NSTI Nanotech 2009

Nano- and Molecular-Scale Electronics

Sunday May 3, 2009, 8:00 am - 6:00 pm, Houston, Texas


A course detailing the physics and technology of post-VLSI electronic technologies. The course will focus on new nano-scale electronic device technologies.

Topics to be covered:

  • energy band structure and electronic transport phenomenon that dominates nanoscale and heterojunction systems
  • the properties of common compound semiconductors used for low dimensional systems
  • the material synthesis and properties of common compound semiconductors that comprise heterojunction and low dimensional systems
  • artificially structured materials (superlattices and quantum wells), and other low-dimensional synthesis methods such as VLS nanowires and TOPO and self-assembled quantum dots
  • fabrication and processing of nanoscale and low dimensional systems
  • semiconductor devices, with the goal to understand the devices that utilize heterojunctions, such as HEMTs, semiconductor heterojunction lasers, quantum well lasers / photodetectors / photoconductors, and quantum well resonant tunneling devices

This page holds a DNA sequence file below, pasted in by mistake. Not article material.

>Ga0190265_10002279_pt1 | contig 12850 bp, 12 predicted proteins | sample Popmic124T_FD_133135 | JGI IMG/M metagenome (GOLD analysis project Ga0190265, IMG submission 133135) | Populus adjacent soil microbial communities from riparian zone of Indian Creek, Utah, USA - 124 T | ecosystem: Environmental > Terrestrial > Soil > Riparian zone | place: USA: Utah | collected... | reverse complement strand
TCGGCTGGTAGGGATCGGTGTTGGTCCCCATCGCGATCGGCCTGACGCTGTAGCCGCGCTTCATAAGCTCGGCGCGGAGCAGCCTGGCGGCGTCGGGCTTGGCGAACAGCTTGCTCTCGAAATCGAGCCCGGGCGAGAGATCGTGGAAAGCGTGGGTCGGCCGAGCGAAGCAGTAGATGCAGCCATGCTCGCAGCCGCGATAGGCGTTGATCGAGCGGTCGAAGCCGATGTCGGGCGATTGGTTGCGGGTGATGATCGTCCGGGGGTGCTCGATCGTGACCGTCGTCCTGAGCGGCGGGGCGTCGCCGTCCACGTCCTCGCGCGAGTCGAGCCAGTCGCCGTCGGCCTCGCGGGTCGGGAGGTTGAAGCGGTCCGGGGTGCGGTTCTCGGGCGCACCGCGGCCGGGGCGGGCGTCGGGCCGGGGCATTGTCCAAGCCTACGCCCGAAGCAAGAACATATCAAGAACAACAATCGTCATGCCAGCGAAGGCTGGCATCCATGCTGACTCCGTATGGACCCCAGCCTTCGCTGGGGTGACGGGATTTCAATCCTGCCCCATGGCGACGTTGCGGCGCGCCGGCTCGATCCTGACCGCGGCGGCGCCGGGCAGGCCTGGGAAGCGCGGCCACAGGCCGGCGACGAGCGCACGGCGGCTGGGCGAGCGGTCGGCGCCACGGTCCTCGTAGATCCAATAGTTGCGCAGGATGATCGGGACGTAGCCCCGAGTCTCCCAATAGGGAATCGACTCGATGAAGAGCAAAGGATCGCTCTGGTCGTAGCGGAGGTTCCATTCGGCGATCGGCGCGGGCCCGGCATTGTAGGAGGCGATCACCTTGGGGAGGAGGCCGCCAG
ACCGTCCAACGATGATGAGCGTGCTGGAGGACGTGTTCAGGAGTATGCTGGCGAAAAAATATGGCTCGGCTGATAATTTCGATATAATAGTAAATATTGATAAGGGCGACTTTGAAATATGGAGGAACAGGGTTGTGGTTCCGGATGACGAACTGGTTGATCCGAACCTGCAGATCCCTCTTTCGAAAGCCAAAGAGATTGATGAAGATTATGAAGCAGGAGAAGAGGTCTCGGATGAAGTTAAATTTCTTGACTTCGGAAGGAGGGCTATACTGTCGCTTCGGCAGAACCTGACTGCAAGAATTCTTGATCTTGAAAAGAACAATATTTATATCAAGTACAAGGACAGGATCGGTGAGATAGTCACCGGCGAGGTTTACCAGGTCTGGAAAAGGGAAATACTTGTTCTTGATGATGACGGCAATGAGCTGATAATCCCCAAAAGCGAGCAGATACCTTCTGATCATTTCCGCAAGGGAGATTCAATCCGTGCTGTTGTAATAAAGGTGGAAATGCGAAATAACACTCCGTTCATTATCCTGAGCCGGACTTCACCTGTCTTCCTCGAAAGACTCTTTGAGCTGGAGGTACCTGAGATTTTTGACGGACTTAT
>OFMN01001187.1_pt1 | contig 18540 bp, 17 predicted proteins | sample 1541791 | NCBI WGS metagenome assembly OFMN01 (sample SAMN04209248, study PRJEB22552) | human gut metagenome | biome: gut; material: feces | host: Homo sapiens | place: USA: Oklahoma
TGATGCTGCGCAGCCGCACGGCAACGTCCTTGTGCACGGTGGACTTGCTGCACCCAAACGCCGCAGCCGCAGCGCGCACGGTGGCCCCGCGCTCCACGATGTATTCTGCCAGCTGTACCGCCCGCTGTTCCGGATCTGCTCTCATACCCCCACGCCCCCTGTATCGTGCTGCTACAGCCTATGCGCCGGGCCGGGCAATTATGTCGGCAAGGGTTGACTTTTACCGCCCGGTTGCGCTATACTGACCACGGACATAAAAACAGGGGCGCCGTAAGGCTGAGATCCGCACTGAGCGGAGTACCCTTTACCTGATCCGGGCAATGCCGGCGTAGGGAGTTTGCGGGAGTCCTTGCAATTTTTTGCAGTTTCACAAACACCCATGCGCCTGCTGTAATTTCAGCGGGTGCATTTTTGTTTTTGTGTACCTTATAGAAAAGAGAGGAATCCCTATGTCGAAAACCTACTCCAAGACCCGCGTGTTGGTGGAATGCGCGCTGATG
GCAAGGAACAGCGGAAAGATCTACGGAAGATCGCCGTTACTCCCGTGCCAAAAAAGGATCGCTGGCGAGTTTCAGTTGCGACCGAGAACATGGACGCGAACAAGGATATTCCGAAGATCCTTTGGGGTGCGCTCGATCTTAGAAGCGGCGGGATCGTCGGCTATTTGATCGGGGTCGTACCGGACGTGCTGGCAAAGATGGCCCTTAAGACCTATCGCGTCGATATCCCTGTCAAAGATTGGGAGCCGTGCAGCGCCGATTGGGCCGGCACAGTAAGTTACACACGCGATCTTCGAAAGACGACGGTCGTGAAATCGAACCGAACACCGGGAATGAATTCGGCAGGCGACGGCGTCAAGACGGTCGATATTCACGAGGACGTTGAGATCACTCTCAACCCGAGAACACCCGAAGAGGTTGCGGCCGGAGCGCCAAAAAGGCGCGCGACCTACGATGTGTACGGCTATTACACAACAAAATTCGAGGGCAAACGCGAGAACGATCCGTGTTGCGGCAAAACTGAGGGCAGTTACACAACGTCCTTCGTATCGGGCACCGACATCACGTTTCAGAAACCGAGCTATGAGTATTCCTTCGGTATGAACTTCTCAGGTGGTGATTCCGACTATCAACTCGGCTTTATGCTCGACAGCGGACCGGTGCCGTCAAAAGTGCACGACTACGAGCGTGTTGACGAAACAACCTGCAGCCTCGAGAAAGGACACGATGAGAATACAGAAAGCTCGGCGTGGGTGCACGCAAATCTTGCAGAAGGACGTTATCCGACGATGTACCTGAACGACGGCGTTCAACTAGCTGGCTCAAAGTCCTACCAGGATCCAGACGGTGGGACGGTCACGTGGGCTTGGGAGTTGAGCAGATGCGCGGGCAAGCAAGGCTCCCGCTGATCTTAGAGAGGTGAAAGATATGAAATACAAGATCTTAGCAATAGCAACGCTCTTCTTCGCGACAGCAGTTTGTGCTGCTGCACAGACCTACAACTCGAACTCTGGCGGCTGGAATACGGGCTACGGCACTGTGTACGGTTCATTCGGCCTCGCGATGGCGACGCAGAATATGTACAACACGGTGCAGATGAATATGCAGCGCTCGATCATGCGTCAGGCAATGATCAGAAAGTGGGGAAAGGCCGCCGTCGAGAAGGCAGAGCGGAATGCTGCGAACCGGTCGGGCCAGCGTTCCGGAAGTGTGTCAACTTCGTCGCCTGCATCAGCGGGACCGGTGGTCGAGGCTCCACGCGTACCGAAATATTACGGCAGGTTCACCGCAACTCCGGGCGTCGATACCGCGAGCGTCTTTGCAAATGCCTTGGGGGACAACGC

• mesoscopic and low dimensional devices, and their applications
  • the limits on scaling devices, and future device technologies

Course Instructor

Mark Reed Mark Reed is the Harold Hodgkinson Chair of Engineering and Applied Science at Yale University, which he joined after co-founding the first U.S. Nanoelectronics research program at Texas Instruments. His research activities have included the investigation of nanoscale and mesoscopic systems, electronic transport in heterojunction systems, artificially structured materials and devices, MEMS and bioMEMS, nanotechnology, and molecular electronics. Mark is the author of more than 175 professional publications, 6 books, has given 20 plenary and over 280 invited talks, and holds 25 U.S. and foreign patents. He has been elected to the Connecticut Academy of Science and Engineering and Who's Who in the World. His awards include; Fortune Magazine “Most Promising Young Scientist” (1990), the Kilby Young Innovator Award (1994), the DARPA ULTRA Most Significant Acheivement Award (1997), the Harold Hodgkinson Chair of Engineering and Applied Science at Yale University (1999), the Syracuse University Distinguished Alumni award (2000), the Forbes magazine “E-Gang” (2001), the Fujitsu ISCS Quantum Device Award (2001), the Yale Science and Engineering Association Award for Advancement of Basic and Applied Science (2002), Fellow of the American Physical Society (2003), and the IEEE Pioneer Award in Nanotechnology (2007).

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